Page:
Where Does Groundwater Originate From?

Groundwater is a significant part of the water cycle. It comes from rain and hail that saturate into the ground. The water moves down into the earth due to gravity, moving between particles of soil, sand, gravel, or rock, until it reaches a level where the ground is filled up, or soaked, with water. The space that is filled with water is known as the saturation zone, and the surface of this zone is referred to as the water table. The water table could be very close to the ground’s surface, or it might be hundreds of meters below.

While groundwater is present everywhere underground, certain parts of the saturated zone consist of more water than others. An aquifer is an underground creation of permeable stone or loosened substance that can produce usable levels of water when tapped by a borehole. These aquifers can be small, or very big, underlying a large number of square kilometres of the earth’s surface.

Even when groundwater is not used by people, it may continue to play a vital role in the local environment and support rural living that way. Plants may take advantage of it with their roots and animals may drink it when it reaches the surface in the form of natural springs.

If groundwater is below the ground, how can we get it out?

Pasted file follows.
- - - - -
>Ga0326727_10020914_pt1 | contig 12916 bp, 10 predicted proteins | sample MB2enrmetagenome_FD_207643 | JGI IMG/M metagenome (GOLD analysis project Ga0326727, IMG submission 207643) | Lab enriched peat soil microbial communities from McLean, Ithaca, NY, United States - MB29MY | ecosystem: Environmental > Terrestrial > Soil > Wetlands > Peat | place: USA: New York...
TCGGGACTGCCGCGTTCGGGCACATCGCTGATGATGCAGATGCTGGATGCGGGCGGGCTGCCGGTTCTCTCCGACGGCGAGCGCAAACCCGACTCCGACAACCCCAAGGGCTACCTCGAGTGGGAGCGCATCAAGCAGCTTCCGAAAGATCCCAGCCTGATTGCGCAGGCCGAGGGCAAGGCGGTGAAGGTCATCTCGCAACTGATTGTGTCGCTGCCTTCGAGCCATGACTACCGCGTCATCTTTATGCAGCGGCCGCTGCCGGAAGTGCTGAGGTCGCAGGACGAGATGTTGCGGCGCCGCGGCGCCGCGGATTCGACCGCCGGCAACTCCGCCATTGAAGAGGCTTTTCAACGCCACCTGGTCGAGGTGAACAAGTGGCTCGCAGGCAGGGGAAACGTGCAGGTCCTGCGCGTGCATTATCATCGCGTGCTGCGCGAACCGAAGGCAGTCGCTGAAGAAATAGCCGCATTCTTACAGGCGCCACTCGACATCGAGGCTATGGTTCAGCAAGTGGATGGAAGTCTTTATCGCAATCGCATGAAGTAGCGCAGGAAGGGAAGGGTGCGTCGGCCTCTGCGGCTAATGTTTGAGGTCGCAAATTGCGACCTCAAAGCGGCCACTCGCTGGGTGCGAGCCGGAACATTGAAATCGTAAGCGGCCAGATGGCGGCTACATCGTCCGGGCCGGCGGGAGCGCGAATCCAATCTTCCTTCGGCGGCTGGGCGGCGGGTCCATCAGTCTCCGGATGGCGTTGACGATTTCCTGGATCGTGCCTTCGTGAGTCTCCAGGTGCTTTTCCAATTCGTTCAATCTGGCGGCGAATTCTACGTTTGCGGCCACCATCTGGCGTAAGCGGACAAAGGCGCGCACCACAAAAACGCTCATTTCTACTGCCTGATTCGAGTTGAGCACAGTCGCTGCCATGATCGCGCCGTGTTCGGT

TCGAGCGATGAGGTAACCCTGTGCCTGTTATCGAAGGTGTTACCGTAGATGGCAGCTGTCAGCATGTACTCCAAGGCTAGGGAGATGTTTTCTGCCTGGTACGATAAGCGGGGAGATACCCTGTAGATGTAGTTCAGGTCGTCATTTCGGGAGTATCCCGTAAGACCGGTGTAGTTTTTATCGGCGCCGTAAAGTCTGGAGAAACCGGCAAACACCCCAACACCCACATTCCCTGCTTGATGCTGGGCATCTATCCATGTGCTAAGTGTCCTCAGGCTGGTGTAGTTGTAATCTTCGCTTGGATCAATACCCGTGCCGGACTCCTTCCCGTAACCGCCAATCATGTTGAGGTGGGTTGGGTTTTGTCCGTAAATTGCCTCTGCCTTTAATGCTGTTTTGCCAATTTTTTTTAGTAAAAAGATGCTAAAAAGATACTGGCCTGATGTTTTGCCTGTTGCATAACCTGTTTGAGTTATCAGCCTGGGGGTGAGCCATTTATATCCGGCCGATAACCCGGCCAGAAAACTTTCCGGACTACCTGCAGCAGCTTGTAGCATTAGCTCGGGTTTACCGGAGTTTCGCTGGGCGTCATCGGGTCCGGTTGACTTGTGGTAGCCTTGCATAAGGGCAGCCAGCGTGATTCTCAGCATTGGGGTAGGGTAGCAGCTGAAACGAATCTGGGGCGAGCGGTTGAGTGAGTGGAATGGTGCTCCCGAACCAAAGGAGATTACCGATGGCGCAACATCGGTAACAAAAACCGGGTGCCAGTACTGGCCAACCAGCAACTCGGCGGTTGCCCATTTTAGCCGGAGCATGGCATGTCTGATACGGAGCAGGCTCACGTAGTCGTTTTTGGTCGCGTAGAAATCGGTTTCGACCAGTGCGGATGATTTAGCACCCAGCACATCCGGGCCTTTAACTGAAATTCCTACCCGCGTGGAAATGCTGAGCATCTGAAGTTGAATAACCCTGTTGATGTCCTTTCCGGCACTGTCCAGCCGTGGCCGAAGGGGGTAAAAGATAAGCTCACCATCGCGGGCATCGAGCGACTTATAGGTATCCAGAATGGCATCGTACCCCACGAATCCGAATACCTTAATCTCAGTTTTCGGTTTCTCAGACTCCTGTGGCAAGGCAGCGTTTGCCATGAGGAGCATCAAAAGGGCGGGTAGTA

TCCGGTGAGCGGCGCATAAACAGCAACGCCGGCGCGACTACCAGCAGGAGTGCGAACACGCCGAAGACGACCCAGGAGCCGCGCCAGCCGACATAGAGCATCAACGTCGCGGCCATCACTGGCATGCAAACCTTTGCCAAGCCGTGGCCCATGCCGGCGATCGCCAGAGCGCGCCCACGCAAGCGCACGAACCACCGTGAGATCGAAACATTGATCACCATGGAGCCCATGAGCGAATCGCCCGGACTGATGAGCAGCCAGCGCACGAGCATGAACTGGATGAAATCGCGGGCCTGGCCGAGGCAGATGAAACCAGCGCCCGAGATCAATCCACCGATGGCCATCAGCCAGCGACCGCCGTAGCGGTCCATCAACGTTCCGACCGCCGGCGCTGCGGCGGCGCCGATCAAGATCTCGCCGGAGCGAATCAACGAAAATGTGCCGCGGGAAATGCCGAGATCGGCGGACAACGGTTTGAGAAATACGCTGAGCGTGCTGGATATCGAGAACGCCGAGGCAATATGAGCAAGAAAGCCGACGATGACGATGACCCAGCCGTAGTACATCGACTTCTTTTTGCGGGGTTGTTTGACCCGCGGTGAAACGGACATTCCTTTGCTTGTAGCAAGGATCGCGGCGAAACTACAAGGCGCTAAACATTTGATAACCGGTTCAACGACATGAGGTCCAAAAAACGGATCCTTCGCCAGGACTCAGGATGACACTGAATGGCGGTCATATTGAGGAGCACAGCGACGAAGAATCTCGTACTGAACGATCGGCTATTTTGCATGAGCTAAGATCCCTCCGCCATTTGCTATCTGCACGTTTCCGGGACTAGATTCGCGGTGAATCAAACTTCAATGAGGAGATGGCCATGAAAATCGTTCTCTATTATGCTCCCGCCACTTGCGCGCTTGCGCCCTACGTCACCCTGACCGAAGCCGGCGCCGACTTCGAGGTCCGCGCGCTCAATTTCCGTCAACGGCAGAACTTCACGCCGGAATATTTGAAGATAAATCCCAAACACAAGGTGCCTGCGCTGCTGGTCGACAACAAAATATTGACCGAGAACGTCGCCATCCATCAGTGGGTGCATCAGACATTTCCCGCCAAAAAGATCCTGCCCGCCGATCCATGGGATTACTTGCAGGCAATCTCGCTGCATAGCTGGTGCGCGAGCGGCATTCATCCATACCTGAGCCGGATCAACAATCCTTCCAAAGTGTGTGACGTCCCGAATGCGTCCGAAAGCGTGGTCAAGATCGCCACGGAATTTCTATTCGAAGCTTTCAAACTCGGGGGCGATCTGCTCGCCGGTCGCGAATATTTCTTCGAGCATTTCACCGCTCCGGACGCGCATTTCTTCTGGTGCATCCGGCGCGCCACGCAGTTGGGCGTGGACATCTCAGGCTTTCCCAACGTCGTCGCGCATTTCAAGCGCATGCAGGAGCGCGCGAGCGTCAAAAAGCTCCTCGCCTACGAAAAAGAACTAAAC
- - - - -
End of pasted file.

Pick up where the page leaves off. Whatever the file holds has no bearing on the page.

Under natural circumstances, water in aquifers is brought to the surface by way of a spring or may be released into streams or wetlands. Water in aquifers is delivered to the surface naturally by way of a spring, discharged into lakes, streams or the ocean or by drilling a borehole. We can access groundwater through a borehole that is drilled into the aquifer.

As soon as a successful borehole has been drilled, we will equip it with any of the suitable equipment: (the selection is affected by the particular intended use of the water, e.g. for drinking water, water supply to the municipality or irrigation system):

  • Handpump - specifically if the yield of a borehole is small, mostly in rural areas.
  • Windpump - mainly on farms, can sustain higher yields
  • Electrical pump/Diesel pump - typically when borehole yield is significant
  • Play pump - beneficial when borehole yield is low, primarily for water supply at schools.

Boreholes call for advanced technology with the appropriate technical design, along with adequate knowledge about the aquifer. However, the value of high-quality borehole construction and design is frequently overlooked. The duration of a borehole and the performance depend entirely on the materials and the technology applied. Borehole “failure”

Roelf Burger - Managing Director


Cell: 079 490 2314 | 072 792 8026
Email: info@enviroboreholes.co.za

Physical Address
Plot 11, Randfontein–South, Randfontein, Gauteng, 1759


Postal Address
P.O Box 2633, Kocksvlei, Randfontein, 1760

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